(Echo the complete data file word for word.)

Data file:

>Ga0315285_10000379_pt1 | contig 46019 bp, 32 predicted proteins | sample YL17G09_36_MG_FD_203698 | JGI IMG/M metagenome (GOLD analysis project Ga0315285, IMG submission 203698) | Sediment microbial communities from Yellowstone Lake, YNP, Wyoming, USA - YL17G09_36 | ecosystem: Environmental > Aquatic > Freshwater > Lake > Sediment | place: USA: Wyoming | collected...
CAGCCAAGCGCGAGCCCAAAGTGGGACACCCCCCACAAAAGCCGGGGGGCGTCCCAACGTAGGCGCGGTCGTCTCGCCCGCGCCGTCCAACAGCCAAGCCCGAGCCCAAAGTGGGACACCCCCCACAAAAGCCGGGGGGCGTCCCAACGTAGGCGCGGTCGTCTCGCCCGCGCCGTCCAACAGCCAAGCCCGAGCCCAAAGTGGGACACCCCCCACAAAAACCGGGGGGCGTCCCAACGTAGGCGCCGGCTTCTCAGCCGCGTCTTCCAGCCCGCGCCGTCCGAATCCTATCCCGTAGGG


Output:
>Ga0315285_10000379_pt1 | contig 46019 bp, 32 predicted proteins | sample YL17G09_36_MG_FD_203698 | JGI IMG/M metagenome (GOLD analysis project Ga0315285, IMG submission 203698) | Sediment microbial communities from Yellowstone Lake, YNP, Wyoming, USA - YL17G09_36 | ecosystem: Environmental > Aquatic > Freshwater > Lake > Sediment | place: USA: Wyoming | collected...
CAGCCAAGCGCGAGCCCAAAGTGGGACACCCCCCACAAAAGCCGGGGGGCGTCCCAACGTAGGCGCGGTCGTCTCGCCCGCGCCGTCCAACAGCCAAGCCCGAGCCCAAAGTGGGACACCCCCCACAAAAGCCGGGGGGCGTCCCAACGTAGGCGCGGTCGTCTCGCCCGCGCCGTCCAACAGCCAAGCCCGAGCCCAAAGTGGGACACCCCCCACAAAAACCGGGGGGCGTCCCAACGTAGGCGCCGGCTTCTCAGCCGCGTCTTCCAGCCCGCGCCGTCCGAATCCTATCCCGTAGGG